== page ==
- "I like this stuff - I live it, I breathe it... And next year, it will be 40 years."
- "We have been declaring ourselves dead even more than people outside the business have been declaring us dead... We are not dying."
Reggie Stuart knows everyone in journalism. Well, perhaps not everyone, but it sure seems that way. Walk around a journalism convention with him and you won't be able to have a prolonged conversation. Senior editors will interrupt to say hello. Publishers will stop by to shake his hand. But it isn't just veterans who want a piece of Reggie - it's young folks, too. There are dozens, perhaps hundreds, of people he has mentored over the years and he continues to find and nurture talented newbies all the time. His title now is corporate recruiting consultant for the McClatchy newspaper chain, but for years was the chief recruiter for Knight Ridder and the first person from the company that many a young journalist met. His mission: To find talent for the chain and to encourage journalists any way he could, even if they wouldn't be working with him. He cares about diversity of all kinds - gender, race, ethnicity, economic status - and fights to create inclusive newsrooms across the industry. Before he became a recruiter, he was distinguished reporter and correspondent for The New York Times and KR.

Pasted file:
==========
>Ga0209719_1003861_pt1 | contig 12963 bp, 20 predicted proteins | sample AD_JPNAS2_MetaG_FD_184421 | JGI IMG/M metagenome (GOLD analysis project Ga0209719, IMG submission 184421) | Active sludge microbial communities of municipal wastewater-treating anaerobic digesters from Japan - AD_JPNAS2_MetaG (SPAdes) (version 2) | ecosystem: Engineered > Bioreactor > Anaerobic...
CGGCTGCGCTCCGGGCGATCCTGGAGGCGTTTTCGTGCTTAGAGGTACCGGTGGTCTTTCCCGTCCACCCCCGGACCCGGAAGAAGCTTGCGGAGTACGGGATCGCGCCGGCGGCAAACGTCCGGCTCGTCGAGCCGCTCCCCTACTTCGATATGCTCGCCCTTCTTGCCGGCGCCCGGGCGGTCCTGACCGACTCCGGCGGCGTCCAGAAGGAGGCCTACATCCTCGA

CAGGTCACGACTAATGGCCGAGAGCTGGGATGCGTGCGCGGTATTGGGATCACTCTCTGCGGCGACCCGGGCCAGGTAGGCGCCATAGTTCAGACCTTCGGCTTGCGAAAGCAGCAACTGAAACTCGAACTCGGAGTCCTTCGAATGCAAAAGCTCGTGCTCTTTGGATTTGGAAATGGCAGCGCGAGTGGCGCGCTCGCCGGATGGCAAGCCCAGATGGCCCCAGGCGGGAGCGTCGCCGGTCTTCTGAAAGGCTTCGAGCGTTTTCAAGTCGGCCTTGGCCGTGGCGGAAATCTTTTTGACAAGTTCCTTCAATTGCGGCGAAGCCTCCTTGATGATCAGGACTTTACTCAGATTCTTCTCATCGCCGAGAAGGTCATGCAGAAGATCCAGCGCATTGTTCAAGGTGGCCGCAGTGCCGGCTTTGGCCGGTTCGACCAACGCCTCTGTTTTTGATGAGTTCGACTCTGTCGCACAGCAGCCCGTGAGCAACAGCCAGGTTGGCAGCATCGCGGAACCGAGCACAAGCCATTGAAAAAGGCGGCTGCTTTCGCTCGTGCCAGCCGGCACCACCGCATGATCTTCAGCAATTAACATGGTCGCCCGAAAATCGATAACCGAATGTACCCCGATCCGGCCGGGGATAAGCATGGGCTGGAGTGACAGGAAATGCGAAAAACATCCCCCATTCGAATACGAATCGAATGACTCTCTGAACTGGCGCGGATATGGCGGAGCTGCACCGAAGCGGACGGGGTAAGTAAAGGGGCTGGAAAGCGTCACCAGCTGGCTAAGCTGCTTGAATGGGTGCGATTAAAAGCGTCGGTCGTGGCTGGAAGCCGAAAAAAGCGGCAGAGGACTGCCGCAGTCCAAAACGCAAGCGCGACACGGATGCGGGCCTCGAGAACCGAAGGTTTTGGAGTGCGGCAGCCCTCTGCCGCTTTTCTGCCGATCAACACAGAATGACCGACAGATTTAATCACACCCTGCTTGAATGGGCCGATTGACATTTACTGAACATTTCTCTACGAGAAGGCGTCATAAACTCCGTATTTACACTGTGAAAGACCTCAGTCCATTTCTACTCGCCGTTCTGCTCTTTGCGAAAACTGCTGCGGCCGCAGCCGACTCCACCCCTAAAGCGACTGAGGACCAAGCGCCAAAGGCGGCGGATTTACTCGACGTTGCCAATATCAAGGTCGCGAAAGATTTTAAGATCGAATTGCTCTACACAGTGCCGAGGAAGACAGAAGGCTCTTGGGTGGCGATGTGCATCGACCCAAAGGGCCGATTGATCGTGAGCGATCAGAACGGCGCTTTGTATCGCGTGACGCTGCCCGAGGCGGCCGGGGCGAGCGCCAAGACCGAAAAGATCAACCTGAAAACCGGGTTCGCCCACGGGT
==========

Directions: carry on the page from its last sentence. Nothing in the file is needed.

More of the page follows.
I have known him for 14 years now, thanks to our alma mater, Columbia Journalism School (we were a mere 22 years apart), and our work with Society of Professional Journalists (he's a past national president), and his constant support of SAJA and its members. Asked about Reggie, Shashank Bengali, a foreign correspondent for McClatchy who Reggie recruited to Knight Ridder, wrote the following from his temporary assignment in Baghdad:
Reggie is one of the most decent people I've ever met. He cares about reporters, he keeps in touch and he's never shy about giving advice. You could fill several newsrooms with the talented journalists he brought to Knight Ridder and nurtured over the years.
Yesterday at Columbia University, Reggie was speaking to a group of editors from the Spectator, the undergrad daily, and I had a chance to listen in. I decided to make a little video as he answered questions about his start in journalism and the future of the industry. Take a look.
Here are some links featuring Reggie Stuart:
- Ida B. Wells Award from the National Association of Black Journalists, presented "to a media executive or manager who has made outstanding efforts to
make newsrooms and news coverage more accurately reflect the diversity
of the communities they serve."
- Video of acceptance speech and nomination for Robert C. Maynard Award from the National Association of Minority Media Executives.
- Newspaper Association of America on "Leaving His Mark."
- Stuart named Fellow of Society of Professional Journalists